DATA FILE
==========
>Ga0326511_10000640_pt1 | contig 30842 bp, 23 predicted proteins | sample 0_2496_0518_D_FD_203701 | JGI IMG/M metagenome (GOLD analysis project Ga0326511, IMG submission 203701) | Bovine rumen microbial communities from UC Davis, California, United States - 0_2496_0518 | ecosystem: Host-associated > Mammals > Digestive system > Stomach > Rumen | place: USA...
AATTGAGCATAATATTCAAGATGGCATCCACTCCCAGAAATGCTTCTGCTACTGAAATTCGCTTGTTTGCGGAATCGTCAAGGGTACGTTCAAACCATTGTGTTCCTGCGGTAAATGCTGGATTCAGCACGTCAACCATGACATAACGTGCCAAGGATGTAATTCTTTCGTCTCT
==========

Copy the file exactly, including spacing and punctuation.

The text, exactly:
>Ga0326511_10000640_pt1 | contig 30842 bp, 23 predicted proteins | sample 0_2496_0518_D_FD_203701 | JGI IMG/M metagenome (GOLD analysis project Ga0326511, IMG submission 203701) | Bovine rumen microbial communities from UC Davis, California, United States - 0_2496_0518 | ecosystem: Host-associated > Mammals > Digestive system > Stomach > Rumen | place: USA...
AATTGAGCATAATATTCAAGATGGCATCCACTCCCAGAAATGCTTCTGCTACTGAAATTCGCTTGTTTGCGGAATCGTCAAGGGTACGTTCAAACCATTGTGTTCCTGCGGTAAATGCTGGATTCAGCACGTCAACCATGACATAACGTGCCAAGGATGTAATTCTTTCGTCTCT